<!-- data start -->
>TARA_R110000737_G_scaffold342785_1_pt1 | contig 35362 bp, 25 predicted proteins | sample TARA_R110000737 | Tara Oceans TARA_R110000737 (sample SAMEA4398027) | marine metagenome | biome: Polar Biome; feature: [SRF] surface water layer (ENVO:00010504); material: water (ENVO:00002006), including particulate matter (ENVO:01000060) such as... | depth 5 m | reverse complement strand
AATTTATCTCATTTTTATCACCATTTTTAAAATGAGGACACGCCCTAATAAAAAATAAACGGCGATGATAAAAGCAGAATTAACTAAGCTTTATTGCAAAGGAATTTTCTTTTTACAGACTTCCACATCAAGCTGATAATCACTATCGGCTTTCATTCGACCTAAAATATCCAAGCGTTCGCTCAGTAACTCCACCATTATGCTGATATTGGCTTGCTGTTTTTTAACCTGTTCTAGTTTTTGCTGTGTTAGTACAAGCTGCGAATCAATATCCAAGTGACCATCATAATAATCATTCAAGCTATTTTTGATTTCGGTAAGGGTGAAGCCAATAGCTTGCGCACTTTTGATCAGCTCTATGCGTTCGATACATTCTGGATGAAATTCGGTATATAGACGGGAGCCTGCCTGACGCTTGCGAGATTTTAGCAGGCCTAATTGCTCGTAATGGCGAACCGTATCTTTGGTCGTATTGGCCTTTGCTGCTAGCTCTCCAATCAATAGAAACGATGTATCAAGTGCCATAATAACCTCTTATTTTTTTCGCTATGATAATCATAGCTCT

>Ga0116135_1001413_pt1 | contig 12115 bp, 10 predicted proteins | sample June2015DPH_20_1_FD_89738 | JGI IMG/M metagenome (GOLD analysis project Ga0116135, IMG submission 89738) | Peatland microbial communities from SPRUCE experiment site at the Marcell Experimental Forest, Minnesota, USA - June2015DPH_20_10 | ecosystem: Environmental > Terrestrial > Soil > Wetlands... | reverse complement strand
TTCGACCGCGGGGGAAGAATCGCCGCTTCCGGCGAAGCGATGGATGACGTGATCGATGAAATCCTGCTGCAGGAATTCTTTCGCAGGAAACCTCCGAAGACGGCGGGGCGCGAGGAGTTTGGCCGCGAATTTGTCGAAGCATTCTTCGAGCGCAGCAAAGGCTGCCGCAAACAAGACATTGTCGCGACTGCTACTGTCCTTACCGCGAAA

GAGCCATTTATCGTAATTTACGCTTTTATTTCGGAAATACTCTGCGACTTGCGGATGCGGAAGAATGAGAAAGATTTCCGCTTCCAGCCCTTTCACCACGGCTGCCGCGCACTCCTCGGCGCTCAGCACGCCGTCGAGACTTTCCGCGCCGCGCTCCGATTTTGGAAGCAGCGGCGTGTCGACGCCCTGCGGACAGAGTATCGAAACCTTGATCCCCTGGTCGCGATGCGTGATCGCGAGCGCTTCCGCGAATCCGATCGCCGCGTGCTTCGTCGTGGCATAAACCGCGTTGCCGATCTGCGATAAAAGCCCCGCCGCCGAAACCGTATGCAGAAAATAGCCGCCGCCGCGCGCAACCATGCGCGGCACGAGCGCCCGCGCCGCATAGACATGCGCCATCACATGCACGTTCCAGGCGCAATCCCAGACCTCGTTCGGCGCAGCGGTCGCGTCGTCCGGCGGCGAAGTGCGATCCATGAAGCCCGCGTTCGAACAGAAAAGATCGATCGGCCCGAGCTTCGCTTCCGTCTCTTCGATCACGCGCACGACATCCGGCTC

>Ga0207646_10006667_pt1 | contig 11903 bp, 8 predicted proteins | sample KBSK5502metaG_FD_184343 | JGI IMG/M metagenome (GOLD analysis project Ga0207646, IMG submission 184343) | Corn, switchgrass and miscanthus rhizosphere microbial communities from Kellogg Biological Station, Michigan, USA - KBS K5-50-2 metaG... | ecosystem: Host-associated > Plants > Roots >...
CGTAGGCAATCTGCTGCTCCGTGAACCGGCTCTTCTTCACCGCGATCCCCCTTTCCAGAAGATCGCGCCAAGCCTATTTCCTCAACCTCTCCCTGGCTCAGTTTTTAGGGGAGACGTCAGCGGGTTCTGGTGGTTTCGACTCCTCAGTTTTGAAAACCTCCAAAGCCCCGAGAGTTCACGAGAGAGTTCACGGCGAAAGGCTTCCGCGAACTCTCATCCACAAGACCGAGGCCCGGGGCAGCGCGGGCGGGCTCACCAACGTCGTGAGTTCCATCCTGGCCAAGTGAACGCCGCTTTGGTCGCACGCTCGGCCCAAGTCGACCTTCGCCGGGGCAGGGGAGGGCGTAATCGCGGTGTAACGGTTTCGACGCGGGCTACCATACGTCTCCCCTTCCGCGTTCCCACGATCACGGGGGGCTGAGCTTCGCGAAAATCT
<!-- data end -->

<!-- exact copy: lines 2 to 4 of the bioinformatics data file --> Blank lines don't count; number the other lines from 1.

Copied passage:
AATTTATCTCATTTTTATCACCATTTTTAAAATGAGGACACGCCCTAATAAAAAATAAACGGCGATGATAAAAGCAGAATTAACTAAGCTTTATTGCAAAGGAATTTTCTTTTTACAGACTTCCACATCAAGCTGATAATCACTATCGGCTTTCATTCGACCTAAAATATCCAAGCGTTCGCTCAGTAACTCCACCATTATGCTGATATTGGCTTGCTGTTTTTTAACCTGTTCTAGTTTTTGCTGTGTTAGTACAAGCTGCGAATCAATATCCAAGTGACCATCATAATAATCATTCAAGCTATTTTTGATTTCGGTAAGGGTGAAGCCAATAGCTTGCGCACTTTTGATCAGCTCTATGCGTTCGATACATTCTGGATGAAATTCGGTATATAGACGGGAGCCTGCCTGACGCTTGCGAGATTTTAGCAGGCCTAATTGCTCGTAATGGCGAACCGTATCTTTGGTCGTATTGGCCTTTGCTGCTAGCTCTCCAATCAATAGAAACGATGTATCAAGTGCCATAATAACCTCTTATTTTTTTCGCTATGATAATCATAGCTCT

>Ga0116135_1001413_pt1 | contig 12115 bp, 10 predicted proteins | sample June2015DPH_20_1_FD_89738 | JGI IMG/M metagenome (GOLD analysis project Ga0116135, IMG submission 89738) | Peatland microbial communities from SPRUCE experiment site at the Marcell Experimental Forest, Minnesota, USA - June2015DPH_20_10 | ecosystem: Environmental > Terrestrial > Soil > Wetlands... | reverse complement strand
TTCGACCGCGGGGGAAGAATCGCCGCTTCCGGCGAAGCGATGGATGACGTGATCGATGAAATCCTGCTGCAGGAATTCTTTCGCAGGAAACCTCCGAAGACGGCGGGGCGCGAGGAGTTTGGCCGCGAATTTGTCGAAGCATTCTTCGAGCGCAGCAAAGGCTGCCGCAAACAAGACATTGTCGCGACTGCTACTGTCCTTACCGCGAAA